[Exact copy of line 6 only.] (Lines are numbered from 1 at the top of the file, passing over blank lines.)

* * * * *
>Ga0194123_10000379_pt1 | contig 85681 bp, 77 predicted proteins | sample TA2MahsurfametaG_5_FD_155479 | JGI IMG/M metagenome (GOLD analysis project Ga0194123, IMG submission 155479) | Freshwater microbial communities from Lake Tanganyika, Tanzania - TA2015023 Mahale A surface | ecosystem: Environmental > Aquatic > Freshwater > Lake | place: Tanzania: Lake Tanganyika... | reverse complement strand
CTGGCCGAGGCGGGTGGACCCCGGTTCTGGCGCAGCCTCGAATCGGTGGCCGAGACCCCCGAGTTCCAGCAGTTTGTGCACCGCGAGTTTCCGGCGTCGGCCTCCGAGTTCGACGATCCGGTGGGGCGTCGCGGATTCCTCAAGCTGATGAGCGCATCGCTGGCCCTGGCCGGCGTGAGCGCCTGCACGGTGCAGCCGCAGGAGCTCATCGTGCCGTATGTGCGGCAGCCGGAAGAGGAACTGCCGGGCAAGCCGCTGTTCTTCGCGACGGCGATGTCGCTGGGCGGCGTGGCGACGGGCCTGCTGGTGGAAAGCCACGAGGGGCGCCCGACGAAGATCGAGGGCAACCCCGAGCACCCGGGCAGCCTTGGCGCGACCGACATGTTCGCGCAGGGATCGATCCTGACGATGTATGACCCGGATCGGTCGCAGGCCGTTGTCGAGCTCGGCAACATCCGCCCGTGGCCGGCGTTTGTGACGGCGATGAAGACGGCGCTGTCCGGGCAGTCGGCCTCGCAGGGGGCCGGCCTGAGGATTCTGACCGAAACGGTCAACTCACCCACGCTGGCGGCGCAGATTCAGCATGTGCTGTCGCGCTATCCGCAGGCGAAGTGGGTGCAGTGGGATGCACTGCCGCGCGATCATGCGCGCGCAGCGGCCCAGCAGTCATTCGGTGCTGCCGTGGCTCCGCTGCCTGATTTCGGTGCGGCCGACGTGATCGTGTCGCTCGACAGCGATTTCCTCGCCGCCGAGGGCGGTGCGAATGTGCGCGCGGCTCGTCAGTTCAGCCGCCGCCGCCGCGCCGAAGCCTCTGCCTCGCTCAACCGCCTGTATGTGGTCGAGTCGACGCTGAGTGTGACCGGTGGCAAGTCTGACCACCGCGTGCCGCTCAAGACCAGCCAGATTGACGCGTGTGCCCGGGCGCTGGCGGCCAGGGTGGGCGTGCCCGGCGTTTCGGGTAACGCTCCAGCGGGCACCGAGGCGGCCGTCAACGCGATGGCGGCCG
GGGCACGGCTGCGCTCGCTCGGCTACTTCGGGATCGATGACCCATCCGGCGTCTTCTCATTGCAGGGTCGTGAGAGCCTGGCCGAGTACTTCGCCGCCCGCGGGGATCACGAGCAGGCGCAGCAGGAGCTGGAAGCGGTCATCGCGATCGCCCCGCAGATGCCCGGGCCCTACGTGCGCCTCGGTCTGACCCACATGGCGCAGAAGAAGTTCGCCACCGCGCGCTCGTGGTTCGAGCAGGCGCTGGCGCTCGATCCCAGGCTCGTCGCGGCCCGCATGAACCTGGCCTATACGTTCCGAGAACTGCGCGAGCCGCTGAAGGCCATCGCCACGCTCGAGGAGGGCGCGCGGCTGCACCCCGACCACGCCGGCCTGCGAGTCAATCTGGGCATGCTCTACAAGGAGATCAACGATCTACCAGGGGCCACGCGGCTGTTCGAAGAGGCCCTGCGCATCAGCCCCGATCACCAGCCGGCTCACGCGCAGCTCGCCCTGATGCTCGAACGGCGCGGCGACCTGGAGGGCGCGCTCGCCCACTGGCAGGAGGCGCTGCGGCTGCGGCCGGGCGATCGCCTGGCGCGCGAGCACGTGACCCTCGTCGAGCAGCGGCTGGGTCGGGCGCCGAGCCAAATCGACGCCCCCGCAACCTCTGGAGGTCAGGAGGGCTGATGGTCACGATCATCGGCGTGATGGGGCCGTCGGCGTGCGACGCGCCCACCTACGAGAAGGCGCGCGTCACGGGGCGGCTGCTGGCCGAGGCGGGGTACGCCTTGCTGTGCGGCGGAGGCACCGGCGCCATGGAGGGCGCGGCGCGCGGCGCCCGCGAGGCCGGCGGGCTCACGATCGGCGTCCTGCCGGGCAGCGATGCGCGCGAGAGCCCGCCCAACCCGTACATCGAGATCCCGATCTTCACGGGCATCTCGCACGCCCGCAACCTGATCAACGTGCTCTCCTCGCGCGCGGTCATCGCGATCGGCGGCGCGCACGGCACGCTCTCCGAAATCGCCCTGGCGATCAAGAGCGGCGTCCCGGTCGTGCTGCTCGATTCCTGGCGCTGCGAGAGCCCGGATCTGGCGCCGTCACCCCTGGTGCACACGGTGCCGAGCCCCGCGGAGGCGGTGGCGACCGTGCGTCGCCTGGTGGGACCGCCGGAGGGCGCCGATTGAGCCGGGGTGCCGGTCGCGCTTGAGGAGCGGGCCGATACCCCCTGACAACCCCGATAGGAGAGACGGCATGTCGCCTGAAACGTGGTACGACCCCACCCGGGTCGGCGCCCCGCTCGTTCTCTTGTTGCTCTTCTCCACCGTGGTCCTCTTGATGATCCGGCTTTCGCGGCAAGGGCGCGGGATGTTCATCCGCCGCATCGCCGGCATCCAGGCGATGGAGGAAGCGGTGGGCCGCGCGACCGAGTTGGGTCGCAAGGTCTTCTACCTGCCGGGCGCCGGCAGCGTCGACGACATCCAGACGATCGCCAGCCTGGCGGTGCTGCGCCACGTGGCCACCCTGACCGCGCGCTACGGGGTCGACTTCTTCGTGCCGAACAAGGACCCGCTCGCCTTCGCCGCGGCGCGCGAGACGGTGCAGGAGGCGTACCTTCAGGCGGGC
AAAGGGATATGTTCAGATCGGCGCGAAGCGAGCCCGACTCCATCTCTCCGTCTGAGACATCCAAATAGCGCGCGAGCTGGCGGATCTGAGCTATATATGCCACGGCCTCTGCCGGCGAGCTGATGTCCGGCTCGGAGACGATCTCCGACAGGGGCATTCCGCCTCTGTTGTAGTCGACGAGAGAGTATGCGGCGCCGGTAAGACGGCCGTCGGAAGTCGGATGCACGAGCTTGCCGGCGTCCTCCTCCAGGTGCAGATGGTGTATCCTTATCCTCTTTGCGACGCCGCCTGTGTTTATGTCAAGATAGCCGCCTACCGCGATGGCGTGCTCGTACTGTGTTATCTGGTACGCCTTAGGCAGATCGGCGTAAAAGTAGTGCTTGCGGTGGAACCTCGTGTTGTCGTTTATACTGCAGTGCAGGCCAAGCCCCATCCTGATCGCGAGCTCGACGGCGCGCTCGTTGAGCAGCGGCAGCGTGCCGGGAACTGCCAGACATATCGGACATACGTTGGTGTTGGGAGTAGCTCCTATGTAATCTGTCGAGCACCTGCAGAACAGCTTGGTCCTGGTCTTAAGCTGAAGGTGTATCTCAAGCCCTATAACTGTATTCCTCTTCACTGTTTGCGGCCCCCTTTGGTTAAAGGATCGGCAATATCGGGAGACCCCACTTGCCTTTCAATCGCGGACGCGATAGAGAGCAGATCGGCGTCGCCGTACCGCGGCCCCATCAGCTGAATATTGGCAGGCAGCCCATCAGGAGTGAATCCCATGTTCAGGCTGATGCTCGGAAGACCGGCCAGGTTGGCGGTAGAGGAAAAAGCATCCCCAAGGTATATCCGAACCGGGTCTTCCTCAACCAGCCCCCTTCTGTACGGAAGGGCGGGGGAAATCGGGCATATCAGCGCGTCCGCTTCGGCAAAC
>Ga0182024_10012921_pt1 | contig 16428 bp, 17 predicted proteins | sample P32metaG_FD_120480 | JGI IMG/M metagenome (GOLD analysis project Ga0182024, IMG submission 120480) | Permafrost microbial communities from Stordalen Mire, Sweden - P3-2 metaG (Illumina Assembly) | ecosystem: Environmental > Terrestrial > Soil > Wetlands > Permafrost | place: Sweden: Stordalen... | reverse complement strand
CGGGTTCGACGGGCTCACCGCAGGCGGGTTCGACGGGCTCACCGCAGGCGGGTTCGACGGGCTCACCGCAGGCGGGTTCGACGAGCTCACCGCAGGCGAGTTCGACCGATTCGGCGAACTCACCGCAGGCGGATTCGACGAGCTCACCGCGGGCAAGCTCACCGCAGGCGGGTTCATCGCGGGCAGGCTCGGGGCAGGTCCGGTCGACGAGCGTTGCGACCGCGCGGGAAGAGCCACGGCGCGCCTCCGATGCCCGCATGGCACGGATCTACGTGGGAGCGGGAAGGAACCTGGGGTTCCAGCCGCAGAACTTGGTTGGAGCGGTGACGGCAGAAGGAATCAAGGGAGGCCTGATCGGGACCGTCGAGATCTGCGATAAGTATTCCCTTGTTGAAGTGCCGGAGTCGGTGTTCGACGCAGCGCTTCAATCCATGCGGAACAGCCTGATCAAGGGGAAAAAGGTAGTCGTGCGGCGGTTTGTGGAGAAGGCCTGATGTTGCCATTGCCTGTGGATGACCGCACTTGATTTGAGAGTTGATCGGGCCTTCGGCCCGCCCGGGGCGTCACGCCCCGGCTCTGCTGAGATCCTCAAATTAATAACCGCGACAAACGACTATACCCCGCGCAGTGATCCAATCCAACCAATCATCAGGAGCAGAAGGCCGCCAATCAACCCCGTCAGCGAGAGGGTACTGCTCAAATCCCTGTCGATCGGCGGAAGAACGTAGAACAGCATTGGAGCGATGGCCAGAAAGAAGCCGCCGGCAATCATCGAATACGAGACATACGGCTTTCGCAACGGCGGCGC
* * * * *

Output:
CGGGTTCGACGGGCTCACCGCAGGCGGGTTCGACGGGCTCACCGCAGGCGGGTTCGACGGGCTCACCGCAGGCGGGTTCGACGAGCTCACCGCAGGCGAGTTCGACCGATTCGGCGAACTCACCGCAGGCGGATTCGACGAGCTCACCGCGGGCAAGCTCACCGCAGGCGGGTTCATCGCGGGCAGGCTCGGGGCAGGTCCGGTCGACGAGCGTTGCGACCGCGCGGGAAGAGCCACGGCGCGCCTCCGATGCCCGCATGGCACGGATCTACGTGGGAGCGGGAAGGAACCTGGGGTTCCAGCCGCAGAACTTGGTTGGAGCGGTGACGGCAGAAGGAATCAAGGGAGGCCTGATCGGGACCGTCGAGATCTGCGATAAGTATTCCCTTGTTGAAGTGCCGGAGTCGGTGTTCGACGCAGCGCTTCAATCCATGCGGAACAGCCTGATCAAGGGGAAAAAGGTAGTCGTGCGGCGGTTTGTGGAGAAGGCCTGATGTTGCCATTGCCTGTGGATGACCGCACTTGATTTGAGAGTTGATCGGGCCTTCGGCCCGCCCGGGGCGTCACGCCCCGGCTCTGCTGAGATCCTCAAATTAATAACCGCGACAAACGACTATACCCCGCGCAGTGATCCAATCCAACCAATCATCAGGAGCAGAAGGCCGCCAATCAACCCCGTCAGCGAGAGGGTACTGCTCAAATCCCTGTCGATCGGCGGAAGAACGTAGAACAGCATTGGAGCGATGGCCAGAAAGAAGCCGCCGGCAATCATCGAATACGAGACATACGGCTTTCGCAACGGCGGCGC